Bulls

Rose signs second biggest deal in shoe history

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Rose signs second biggest deal in shoe history

ORLANDOAs CSNChicago.com first reported via Twitter in the wee hours of Saturday morning, Bulls All-Star point guard Derrick Rose agreed to a 14-year, 260-million contract with adidas.

I signed my deal Friday, Rose confirmed before Saturdays All-Star Game practice. Its a blessing. I really couldnt believe it, especially when I heard the amount.

Im happy with adidas, he continued. They had my back and thats all I needed from them. Theyve been marketing me great.

Roses deal is believed to be the second-largest in the history of sneaker contracts, but while various reports have different figures for the official numbers, as an adidas official told CSNChicago.com via text message Saturday, This is arguably the most complex deal in the industry.

Rose's sneaker deal comes on the heels of a five-year, 94-million contract extension with the Bulls.

NBA Draft: What the Bulls would get in Jarrett Culver

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USA TODAY

NBA Draft: What the Bulls would get in Jarrett Culver

The phrase “getting downhill” became somewhat of a buzzword during Jim Bolyen’s first year at the helm. It may not have elicited the same reactions as his “soul and spirit” comments did, but the Bulls had clear instruction to blitz defenses by getting to spots and attacking the basket. The result was the Bulls leading the NBA in drives per game after Dec. 3, when Boylen took over for Fred Hoiberg. They went from 41.9 last season, to 43.3 under Hoiberg this past season to a whopping 55.9 under Boylen.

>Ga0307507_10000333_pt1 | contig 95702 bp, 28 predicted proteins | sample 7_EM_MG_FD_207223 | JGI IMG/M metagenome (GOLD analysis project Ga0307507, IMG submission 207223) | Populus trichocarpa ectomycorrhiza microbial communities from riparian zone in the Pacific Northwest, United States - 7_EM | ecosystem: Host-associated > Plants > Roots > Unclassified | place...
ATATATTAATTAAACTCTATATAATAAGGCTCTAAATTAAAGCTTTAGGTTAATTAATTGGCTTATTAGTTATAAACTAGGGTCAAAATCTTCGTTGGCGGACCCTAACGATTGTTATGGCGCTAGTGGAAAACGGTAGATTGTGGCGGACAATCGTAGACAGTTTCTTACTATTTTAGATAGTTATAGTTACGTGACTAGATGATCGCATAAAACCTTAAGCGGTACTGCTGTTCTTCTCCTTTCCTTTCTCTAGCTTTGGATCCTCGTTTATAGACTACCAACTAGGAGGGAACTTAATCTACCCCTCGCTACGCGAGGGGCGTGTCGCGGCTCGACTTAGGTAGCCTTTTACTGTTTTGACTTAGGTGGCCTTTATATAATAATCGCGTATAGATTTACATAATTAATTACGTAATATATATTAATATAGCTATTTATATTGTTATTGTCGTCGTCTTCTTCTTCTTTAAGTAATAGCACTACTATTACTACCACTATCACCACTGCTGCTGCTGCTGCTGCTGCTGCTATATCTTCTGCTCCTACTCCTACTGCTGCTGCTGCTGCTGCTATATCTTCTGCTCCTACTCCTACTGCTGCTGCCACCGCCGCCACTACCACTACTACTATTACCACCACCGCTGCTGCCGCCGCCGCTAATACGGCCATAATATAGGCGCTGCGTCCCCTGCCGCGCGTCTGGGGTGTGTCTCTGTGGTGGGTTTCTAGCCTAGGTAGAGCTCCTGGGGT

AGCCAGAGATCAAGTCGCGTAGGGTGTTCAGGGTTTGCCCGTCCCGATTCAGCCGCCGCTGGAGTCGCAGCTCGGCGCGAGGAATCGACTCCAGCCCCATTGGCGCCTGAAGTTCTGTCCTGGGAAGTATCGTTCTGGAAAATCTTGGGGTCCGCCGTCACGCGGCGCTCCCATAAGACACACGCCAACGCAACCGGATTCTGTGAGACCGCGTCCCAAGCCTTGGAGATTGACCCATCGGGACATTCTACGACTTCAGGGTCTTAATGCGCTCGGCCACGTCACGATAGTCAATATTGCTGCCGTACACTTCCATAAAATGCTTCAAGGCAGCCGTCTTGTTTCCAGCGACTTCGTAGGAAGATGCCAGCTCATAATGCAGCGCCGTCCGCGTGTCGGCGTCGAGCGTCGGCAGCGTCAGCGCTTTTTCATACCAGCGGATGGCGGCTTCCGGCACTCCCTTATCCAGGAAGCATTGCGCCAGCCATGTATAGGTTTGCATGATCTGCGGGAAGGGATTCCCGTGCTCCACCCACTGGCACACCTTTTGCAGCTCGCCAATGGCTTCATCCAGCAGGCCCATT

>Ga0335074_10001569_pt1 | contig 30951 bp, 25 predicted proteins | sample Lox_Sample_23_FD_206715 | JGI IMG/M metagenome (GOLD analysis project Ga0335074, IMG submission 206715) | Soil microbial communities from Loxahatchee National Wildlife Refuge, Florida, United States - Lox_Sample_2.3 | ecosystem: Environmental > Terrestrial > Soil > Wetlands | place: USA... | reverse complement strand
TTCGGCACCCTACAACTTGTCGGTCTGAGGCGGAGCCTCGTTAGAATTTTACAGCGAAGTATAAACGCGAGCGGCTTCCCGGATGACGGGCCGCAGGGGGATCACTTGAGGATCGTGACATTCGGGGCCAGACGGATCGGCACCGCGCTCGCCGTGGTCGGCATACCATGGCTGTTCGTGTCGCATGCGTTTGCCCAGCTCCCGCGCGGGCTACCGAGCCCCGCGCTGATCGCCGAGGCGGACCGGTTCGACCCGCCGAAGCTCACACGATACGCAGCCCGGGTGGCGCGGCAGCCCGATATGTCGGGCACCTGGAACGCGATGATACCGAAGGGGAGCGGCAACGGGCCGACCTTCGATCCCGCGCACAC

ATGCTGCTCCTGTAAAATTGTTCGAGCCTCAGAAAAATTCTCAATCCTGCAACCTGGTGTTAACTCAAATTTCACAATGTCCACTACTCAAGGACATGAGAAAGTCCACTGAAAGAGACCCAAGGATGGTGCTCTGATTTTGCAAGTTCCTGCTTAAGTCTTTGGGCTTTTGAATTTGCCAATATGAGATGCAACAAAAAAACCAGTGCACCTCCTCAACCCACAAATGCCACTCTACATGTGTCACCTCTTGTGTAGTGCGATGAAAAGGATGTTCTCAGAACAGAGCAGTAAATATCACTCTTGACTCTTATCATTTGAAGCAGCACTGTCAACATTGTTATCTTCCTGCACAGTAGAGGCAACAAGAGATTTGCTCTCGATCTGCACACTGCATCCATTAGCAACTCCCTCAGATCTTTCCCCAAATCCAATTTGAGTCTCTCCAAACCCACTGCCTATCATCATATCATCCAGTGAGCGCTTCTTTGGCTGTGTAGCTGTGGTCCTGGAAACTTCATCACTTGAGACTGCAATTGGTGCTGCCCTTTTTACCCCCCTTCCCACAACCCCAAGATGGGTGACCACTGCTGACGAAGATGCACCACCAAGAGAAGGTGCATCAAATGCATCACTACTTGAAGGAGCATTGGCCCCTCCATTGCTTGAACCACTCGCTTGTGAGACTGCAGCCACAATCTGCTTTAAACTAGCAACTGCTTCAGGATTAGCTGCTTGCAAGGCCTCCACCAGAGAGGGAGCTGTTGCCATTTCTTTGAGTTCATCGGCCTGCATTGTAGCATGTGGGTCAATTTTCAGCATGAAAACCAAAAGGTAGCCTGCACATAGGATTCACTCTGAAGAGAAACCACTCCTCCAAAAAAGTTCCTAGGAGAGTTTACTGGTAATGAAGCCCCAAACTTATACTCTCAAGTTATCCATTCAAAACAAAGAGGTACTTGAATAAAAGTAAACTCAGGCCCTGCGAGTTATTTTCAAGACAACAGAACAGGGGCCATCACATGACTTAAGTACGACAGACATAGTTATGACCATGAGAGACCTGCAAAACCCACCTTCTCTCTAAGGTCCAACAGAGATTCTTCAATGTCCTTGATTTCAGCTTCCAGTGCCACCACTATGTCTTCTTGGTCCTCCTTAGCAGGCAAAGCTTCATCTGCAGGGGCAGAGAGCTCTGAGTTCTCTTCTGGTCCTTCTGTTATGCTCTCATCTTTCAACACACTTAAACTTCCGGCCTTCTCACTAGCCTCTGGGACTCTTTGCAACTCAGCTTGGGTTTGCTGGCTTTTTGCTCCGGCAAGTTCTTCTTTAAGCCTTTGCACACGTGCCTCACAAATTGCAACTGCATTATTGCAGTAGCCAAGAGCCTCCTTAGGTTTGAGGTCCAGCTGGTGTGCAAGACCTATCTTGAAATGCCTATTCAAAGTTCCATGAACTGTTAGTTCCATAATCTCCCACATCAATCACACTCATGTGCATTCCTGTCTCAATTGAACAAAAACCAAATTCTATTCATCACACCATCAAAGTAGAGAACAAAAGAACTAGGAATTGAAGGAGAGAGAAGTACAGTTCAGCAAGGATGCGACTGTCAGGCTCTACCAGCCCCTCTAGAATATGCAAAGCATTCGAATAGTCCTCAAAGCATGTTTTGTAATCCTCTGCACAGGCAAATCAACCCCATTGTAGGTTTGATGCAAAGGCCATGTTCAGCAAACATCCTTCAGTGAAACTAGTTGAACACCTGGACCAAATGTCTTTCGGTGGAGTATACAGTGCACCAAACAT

Personnel certainly played a part, as Kris Dunn averaged 11.7 drives and played just two games for Hoiberg, while an aggressive Lauri Markkanen in February also helped the cause. No matter how you slice it, Boylen likes his guys attacking the rim. The hope is that it eventually leads to kickouts and open 3-pointers, but the Bulls aren’t quite there yet.

They led the NBA in drives per game but were just 15th in points percentage, netting points on just 55.7% of drives (15th best). Despite their pass percentage being 18th in the NBA (they passed after drives 36.4% of the time) they were 28th in assist percentage, with a drive resulting in an assist just 8.3% of the time.

One could surmise that the Bulls need shooters. Instead, we’ll argue today that they should continue to play the drives game. That means going after Texas Tech shooting guard Jarrett Culver. The sophomore put together an outstanding year in Lubbock, Tex., averaging 18.5 points, 6.4 rebounds, 3.7 assists and 1.4 steals in 38 games. He led the Red Raiders to the NCAA championship game, where they lost in overtime to Virginia.